An Introduction to Green Coffee

Before a coffee makes its way into your cup, it is grown, harvested and processed in its country of origin. It is during this time that the coffee’s intrinsic characteristics and personality are formed. The relationship between the coffee’s variety, terroir and processing shapes its sensory attributes. This is the most important stage of the coffee’s journey.
  • Definition – Simply put, coffee is the seed of the coffee cherry fruit. After flowering, it takes an average of nine months for the cherry to ripen before it’s picked.


  • Varieties – There are many different coffee varieties, each with their own distinct attributes relating to taste and texture. The yield and disease-resistance of each variety also varies. Bourbon, for example, is known for its balanced and sweet cup profile and for being low yielding. Caturra on the other hand, is known for having a higher acidity profile and being higher yielding.


  • Terroir – A coffee’s attributes are also influenced by the soil, temperature, sun exposure, rainfall and altitude of the area in which it is grown. Most volcanic soil, for example, has a greater level of sulphur, which can contribute to a more complex cup profile. Coffees with a longer maturation period, due to higher altitudes and lower average temperatures, tend to produce a denser bean displaying higher acidity.


  • Selection – One of the most integral parts of the coffee journey is the selection of uniform ripe cherries and the elimination of defective and unripe cherries


  • ProcessingThere are two main processing methods, unwashed and washed:


Unwashed (natural) – The ripe cherries are picked, sorted and ideally left to dry on raised beds over a period of several days. During this time, the mucilage on the cherry dehydrates and its sugars are absorbed by each seed. This process is known for producing coffees with greater body, intense sweetness and dried fruit flavours.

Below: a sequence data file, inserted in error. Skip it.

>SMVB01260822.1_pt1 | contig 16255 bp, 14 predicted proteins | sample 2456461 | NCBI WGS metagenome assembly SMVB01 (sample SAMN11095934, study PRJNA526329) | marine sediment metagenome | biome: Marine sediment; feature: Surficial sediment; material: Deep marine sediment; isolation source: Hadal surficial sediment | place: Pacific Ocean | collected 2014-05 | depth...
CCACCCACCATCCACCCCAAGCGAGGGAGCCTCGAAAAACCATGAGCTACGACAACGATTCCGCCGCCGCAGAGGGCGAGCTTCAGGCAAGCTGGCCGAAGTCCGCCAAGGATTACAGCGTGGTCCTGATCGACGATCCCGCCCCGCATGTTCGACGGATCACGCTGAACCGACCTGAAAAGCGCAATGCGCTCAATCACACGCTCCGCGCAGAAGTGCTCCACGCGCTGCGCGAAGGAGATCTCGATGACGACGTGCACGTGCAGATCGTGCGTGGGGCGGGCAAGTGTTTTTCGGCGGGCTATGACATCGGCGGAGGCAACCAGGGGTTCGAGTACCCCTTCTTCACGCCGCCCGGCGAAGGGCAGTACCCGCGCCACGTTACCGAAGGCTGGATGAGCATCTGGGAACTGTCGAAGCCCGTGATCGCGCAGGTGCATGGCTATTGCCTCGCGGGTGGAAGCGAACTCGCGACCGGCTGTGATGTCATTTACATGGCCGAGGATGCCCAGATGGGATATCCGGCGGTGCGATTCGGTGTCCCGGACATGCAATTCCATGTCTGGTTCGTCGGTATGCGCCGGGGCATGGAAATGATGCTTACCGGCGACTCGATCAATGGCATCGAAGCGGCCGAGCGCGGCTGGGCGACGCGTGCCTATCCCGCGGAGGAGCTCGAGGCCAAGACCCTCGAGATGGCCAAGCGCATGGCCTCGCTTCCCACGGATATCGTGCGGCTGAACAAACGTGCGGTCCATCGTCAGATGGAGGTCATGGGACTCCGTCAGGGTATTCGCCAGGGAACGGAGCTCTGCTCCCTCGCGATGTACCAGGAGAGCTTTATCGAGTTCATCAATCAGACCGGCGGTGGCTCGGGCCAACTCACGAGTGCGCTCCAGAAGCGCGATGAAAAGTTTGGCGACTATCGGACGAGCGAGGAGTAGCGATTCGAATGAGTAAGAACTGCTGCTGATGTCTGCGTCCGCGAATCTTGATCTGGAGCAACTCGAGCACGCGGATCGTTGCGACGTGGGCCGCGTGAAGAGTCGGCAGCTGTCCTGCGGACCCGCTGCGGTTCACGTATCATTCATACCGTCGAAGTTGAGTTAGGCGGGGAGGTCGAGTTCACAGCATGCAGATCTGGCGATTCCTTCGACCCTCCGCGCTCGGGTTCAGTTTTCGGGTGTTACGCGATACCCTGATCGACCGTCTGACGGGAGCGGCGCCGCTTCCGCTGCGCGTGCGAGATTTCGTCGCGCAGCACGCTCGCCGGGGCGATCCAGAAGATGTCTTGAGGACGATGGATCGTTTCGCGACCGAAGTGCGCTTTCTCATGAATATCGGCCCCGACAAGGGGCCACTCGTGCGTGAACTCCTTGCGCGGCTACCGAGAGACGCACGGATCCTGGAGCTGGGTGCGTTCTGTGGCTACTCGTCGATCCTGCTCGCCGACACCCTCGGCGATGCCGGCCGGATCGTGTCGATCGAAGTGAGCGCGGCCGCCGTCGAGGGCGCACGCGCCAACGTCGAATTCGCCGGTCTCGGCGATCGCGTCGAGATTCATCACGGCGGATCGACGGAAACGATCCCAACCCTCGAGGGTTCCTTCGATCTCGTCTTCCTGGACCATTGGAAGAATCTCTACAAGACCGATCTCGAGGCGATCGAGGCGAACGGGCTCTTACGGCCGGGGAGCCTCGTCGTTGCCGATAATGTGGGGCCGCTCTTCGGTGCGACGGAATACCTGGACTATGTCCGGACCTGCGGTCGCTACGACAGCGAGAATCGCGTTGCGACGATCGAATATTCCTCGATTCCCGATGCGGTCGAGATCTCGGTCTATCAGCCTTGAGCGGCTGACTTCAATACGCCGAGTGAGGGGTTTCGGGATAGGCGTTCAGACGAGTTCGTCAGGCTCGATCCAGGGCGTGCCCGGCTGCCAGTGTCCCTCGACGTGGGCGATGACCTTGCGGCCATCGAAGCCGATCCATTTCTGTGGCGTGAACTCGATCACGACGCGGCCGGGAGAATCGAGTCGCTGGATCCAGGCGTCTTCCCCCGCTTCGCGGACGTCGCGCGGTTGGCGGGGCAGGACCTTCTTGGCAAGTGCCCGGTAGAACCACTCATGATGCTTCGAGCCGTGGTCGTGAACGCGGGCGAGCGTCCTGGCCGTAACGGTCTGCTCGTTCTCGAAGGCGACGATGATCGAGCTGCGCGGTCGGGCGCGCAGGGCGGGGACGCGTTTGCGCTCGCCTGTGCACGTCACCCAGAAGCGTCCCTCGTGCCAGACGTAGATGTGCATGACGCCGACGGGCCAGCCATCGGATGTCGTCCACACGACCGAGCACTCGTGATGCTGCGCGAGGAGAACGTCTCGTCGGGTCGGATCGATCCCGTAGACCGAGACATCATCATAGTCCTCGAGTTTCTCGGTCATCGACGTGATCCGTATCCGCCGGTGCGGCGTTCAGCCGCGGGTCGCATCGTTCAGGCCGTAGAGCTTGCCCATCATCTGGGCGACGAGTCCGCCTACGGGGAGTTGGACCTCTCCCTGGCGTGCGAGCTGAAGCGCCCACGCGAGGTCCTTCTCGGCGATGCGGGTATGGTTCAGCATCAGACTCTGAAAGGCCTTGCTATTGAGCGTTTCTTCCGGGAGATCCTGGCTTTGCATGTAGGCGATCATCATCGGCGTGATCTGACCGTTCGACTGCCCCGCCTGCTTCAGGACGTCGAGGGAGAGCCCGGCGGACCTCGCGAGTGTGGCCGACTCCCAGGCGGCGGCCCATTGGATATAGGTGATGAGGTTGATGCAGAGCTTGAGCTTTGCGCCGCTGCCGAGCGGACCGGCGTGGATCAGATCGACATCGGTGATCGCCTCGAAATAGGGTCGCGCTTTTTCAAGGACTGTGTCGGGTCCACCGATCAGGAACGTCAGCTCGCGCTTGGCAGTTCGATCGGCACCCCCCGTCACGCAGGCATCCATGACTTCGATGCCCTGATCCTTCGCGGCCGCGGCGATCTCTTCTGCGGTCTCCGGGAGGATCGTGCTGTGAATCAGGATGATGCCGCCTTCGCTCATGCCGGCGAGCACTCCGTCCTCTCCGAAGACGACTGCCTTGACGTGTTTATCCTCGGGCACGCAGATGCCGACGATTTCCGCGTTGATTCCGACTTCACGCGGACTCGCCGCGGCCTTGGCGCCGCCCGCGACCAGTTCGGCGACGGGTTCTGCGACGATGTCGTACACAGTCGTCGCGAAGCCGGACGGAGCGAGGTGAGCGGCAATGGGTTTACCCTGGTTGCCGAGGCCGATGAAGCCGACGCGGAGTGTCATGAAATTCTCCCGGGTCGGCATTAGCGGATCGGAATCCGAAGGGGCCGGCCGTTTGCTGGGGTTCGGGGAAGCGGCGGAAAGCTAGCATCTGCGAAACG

Washed – The ripe cherries are picked, sorted and pulped to remove the skin from the outside of the coffee seed. The seeds are then placed in fermentation tanks for anywhere between 12 – 48 hours until the mucilage has been removed. When fermentation is complete, the seeds are moved onto raised beds to dry for between 7 and 14 days. This process is known for producing coffees with higher acidity and greater complexity of flavour.

  • Dry MillingAfter processing, the coffee is dry milled. Through applied pressure and friction, the remaining layers of outer skin, parchment and silverskin are removed. They are then sorted by colour, density, screen size and the removal of defects.


It’s important to remember that coffee is harvested annually and as such is a seasonal product. Each coffee has an optimal usage cycle and should be roasted within 8-12 months of harvest. The storage and transportation of the coffee beans strongly influences the quality and longevity of the final product. Ideal storage conditions include a stable environment where the coffee is sealed in GrainPro bags and temperature and humidity are maintained at approximately 24 degrees Celsius and 60 degrees relative humidity.

Next time, we’ll look into the roasting process and the impact it has on your espresso experience.

Paul Bassett
World Barista Champion